This introduction serves as an invitation to join in an on-going journey of discovery. You will not need to buy tickets nor make travel plans. All that's required is your Bible and a quiet place to read and meditate. Together we'll explore the Book of Psalms, Israel’s hymnal and longest collection of poetry.  

Psalm 29:7-11

Glory and Peace

(7) The voice of Yahweh strikes with flames of fire.
(8) The voice of Yahweh shakes the wilderness. 
Yahweh shakes the wilderness of Kadesh.
(9) The voice of Yahweh makes the deer give birth and strips the forests bare,    
and in his temple all cry, Glory!
(10 Yahweh sat enthroned over the flood. 
       Yahweh sits enthroned as king forever.
(11) Yahweh will give
 strength to his people.
       Yahweh will bless his people with peace.

Note again the structuring of verses 7-11 for the purpose of antiphonal worship as in the first part of Psalm 29, yesterday’s study. The first lines would have been voiced by the worship leader with the response of the second lines given by a choir or the congregation. 

“The voice of Yahweh” occurs three times in three consecutive verses in this segment and seven times in the middle six verses of this psalm (vss. 7-9). Rarely do we encounter such a strong emphasis through repetition anywhere in Scripture. To add even more stress, David uses highly exaggerated terms to describe the effects of Yahweh’s voice. It is so powerful that its sound causes wild animals to give birth and strips limbs from the trees of the forest (vs. 9). Note David’s use of the past tense “sat” (vs. 10a), portraying Yahweh enthroned over the Genesis flood, the world’s greatest natural catastrophe to date (Gen. 6-8). In the next line David shifts to the present tense “sit” in order to portray God’s rule over all creation (vs. 10b).

In the closing verses of the psalm, two key words stand out: “glory” and “peace.” In worship, Yahweh is glorified by our adoration (vs. 9). In response, he grants us his peace (vs. 11). “Shalom,” used today in modern Hebrew as an everyday greeting, carries a rich array of meanings including well-being, health, and peace as well as the blessing which God bestows on all who glorify him.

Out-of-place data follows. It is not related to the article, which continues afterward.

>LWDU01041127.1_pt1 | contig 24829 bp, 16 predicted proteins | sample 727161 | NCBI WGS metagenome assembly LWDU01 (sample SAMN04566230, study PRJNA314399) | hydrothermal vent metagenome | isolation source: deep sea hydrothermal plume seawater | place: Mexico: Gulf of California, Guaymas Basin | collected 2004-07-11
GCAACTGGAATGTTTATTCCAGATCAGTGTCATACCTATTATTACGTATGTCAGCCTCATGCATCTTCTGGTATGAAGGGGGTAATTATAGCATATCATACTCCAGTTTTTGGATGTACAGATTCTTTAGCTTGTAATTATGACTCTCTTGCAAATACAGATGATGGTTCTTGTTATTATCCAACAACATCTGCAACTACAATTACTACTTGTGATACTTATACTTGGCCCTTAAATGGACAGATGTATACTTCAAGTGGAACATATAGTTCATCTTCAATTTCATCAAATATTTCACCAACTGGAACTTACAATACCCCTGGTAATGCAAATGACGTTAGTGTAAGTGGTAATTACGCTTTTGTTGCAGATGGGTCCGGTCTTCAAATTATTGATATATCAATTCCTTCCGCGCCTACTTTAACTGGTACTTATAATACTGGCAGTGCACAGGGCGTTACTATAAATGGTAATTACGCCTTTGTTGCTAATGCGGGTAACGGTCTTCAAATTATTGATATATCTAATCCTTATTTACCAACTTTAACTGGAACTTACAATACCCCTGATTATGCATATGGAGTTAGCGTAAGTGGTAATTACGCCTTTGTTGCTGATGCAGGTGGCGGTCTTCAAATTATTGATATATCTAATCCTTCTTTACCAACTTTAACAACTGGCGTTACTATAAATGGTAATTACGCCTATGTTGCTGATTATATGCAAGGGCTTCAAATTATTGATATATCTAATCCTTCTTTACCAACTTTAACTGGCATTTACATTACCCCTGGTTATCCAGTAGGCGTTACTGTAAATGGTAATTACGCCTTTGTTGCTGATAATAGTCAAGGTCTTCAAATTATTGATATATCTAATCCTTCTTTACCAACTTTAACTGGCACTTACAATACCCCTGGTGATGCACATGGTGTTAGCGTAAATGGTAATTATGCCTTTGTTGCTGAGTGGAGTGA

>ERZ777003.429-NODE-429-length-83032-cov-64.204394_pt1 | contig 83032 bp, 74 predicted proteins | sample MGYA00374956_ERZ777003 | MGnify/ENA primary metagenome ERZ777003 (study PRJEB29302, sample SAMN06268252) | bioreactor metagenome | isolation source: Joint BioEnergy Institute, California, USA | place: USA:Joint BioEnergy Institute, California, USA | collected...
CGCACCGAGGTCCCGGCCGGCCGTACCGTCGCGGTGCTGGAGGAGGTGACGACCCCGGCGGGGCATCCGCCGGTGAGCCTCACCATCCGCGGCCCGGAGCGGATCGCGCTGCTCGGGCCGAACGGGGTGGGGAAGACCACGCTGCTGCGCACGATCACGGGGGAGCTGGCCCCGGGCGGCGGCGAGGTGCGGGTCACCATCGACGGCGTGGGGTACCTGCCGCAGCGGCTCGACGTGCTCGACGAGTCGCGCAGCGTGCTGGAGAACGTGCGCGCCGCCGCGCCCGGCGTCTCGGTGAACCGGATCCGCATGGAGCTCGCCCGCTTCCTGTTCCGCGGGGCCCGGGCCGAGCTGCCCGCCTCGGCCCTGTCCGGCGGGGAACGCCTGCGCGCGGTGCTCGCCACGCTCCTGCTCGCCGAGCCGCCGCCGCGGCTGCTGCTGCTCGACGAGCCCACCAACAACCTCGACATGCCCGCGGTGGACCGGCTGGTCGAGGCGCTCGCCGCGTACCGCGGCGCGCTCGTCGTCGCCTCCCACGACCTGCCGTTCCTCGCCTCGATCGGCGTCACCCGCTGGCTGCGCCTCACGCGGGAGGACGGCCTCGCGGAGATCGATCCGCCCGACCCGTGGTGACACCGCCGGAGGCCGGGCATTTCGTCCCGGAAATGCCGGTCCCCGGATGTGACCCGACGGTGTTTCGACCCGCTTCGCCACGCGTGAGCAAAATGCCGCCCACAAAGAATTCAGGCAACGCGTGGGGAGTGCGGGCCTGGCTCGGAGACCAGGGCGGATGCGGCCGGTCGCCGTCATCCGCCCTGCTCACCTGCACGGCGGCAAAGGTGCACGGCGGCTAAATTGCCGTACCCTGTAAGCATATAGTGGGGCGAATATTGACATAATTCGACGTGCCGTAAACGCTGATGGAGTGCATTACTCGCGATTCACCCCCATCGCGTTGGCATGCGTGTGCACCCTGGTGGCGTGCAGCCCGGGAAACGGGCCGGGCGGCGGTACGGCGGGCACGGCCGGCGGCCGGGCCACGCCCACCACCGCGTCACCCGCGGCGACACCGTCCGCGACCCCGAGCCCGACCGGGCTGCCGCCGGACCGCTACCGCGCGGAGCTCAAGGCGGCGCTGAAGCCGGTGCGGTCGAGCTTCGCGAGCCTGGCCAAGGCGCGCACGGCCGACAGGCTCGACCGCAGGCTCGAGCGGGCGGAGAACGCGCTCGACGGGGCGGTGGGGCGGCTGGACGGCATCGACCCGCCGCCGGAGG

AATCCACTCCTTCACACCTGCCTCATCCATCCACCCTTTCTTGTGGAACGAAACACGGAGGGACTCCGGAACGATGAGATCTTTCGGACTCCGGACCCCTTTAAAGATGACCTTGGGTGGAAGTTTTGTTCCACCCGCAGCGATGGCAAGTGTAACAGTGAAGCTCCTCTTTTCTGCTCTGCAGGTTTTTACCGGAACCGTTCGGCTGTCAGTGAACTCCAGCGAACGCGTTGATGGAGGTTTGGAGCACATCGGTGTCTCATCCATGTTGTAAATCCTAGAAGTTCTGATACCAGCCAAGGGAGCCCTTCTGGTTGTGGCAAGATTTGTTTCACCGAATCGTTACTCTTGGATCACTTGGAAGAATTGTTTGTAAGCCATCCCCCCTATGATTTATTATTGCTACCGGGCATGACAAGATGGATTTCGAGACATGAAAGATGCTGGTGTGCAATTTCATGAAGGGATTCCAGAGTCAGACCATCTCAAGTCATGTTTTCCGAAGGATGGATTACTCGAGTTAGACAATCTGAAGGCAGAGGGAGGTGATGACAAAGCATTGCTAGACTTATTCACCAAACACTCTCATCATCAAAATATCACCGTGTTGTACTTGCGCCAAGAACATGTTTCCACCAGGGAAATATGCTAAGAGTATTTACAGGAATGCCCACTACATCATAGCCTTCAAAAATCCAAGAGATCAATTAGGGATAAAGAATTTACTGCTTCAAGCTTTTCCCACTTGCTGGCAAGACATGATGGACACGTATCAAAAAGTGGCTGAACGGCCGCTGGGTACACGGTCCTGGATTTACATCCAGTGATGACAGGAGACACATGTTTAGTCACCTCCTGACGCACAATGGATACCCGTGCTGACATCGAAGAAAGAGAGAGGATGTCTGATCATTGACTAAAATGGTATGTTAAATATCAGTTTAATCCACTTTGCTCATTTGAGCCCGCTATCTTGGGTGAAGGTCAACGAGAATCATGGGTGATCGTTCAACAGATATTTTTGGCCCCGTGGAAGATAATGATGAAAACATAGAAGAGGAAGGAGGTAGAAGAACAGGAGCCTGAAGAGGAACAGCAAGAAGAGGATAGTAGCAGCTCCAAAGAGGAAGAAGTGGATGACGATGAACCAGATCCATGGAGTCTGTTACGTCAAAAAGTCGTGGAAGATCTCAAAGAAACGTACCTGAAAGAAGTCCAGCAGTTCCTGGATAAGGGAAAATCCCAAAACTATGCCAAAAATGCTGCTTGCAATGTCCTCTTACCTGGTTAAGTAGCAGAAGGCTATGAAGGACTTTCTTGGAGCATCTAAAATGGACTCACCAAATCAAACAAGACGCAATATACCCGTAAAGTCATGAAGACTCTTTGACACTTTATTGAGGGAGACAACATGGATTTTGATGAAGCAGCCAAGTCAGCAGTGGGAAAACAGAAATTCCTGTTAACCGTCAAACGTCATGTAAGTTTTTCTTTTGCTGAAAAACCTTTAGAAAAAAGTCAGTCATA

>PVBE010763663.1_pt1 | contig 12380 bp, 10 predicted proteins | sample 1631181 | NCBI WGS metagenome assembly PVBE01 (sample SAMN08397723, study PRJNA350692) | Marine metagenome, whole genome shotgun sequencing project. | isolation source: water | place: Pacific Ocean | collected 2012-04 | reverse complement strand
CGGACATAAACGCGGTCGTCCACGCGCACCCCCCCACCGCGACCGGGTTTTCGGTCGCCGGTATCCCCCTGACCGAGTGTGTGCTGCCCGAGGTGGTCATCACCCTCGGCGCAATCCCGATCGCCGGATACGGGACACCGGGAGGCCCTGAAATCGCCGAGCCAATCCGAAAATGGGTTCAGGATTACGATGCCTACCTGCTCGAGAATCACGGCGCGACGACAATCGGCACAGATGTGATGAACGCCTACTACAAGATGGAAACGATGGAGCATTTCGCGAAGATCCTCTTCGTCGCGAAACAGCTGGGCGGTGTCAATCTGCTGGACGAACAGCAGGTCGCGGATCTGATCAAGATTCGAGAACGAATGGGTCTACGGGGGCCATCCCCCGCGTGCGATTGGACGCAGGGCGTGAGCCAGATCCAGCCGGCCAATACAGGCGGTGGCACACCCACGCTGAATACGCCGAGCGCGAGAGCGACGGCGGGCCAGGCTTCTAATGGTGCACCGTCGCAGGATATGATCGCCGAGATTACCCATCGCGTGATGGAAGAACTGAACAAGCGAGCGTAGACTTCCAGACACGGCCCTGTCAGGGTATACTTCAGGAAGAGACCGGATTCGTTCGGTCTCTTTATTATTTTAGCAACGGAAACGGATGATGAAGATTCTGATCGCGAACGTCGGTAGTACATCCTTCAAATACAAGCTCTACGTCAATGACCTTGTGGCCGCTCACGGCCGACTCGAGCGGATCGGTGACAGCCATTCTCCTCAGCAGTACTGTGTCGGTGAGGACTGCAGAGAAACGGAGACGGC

I.  The power of Yahweh’s voice reveals his glory.  (7-9)
II.  From his throne God strengthens and blesses us.  (10 & 11)

Yahweh, who rules forever in power and glory, strengthens and blesses his worshipers with peace.

As noted in the observation section, two important words anchor this final segment of the psalm. The first is “glory,” representing the triumphant praise which those who worship Yahweh voice in acknowledging his power and greatness (vs. 9). The word in Hebrew literally means “heavy.” The more social weight or influence a person has, the more glorious he is. Such a person could be said to have everything and lack nothing. God, who is altogether glorious, carries infinitely more weight than any other being in the universe.

The second word, “peace,” signifies far more than just the cessation of strife. It contains overtones of wellness, wholeness, prosperity, and security. When Jesus told his disciples, “My peace I leave with you, my peace I give unto you” (Jn. 14:27), he envisioned for them every possible spiritual enrichment. We might phrase it this way: when we walk with God, giving him glory in our worship, he, in turn, imparts to us his peace (shalom). And the more we experience his peace, the more we desire to give him glory.

Psalm 30:1-5

Psalm 29:1-6